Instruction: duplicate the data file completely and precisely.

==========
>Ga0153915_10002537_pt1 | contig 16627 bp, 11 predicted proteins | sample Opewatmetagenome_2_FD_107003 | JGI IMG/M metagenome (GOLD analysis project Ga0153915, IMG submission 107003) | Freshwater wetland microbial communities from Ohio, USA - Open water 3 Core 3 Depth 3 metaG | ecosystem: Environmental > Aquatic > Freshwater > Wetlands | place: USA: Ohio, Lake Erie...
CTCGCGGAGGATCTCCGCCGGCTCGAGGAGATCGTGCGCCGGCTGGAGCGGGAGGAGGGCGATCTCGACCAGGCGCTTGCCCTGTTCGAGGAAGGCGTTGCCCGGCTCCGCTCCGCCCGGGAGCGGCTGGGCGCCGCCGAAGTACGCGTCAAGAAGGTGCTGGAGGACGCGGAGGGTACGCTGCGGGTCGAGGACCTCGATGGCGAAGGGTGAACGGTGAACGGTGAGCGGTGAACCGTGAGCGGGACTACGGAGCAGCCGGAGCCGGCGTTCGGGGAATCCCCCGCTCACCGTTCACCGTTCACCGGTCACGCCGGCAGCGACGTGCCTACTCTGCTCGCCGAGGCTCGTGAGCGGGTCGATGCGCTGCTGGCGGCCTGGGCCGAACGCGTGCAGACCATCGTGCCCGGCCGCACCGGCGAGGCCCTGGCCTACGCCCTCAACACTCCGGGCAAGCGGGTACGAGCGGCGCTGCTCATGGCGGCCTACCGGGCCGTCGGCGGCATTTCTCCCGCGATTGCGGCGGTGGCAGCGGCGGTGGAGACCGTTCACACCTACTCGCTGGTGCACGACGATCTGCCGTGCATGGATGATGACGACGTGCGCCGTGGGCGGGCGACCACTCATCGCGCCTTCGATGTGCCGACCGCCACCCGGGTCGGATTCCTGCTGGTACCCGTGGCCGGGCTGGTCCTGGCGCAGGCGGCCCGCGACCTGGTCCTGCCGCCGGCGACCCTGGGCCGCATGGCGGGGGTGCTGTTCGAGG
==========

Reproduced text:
>Ga0153915_10002537_pt1 | contig 16627 bp, 11 predicted proteins | sample Opewatmetagenome_2_FD_107003 | JGI IMG/M metagenome (GOLD analysis project Ga0153915, IMG submission 107003) | Freshwater wetland microbial communities from Ohio, USA - Open water 3 Core 3 Depth 3 metaG | ecosystem: Environmental > Aquatic > Freshwater > Wetlands | place: USA: Ohio, Lake Erie...
CTCGCGGAGGATCTCCGCCGGCTCGAGGAGATCGTGCGCCGGCTGGAGCGGGAGGAGGGCGATCTCGACCAGGCGCTTGCCCTGTTCGAGGAAGGCGTTGCCCGGCTCCGCTCCGCCCGGGAGCGGCTGGGCGCCGCCGAAGTACGCGTCAAGAAGGTGCTGGAGGACGCGGAGGGTACGCTGCGGGTCGAGGACCTCGATGGCGAAGGGTGAACGGTGAACGGTGAGCGGTGAACCGTGAGCGGGACTACGGAGCAGCCGGAGCCGGCGTTCGGGGAATCCCCCGCTCACCGTTCACCGTTCACCGGTCACGCCGGCAGCGACGTGCCTACTCTGCTCGCCGAGGCTCGTGAGCGGGTCGATGCGCTGCTGGCGGCCTGGGCCGAACGCGTGCAGACCATCGTGCCCGGCCGCACCGGCGAGGCCCTGGCCTACGCCCTCAACACTCCGGGCAAGCGGGTACGAGCGGCGCTGCTCATGGCGGCCTACCGGGCCGTCGGCGGCATTTCTCCCGCGATTGCGGCGGTGGCAGCGGCGGTGGAGACCGTTCACACCTACTCGCTGGTGCACGACGATCTGCCGTGCATGGATGATGACGACGTGCGCCGTGGGCGGGCGACCACTCATCGCGCCTTCGATGTGCCGACCGCCACCCGGGTCGGATTCCTGCTGGTACCCGTGGCCGGGCTGGTCCTGGCGCAGGCGGCCCGCGACCTGGTCCTGCCGCCGGCGACCCTGGGCCGCATGGCGGGGGTGCTGTTCGAGG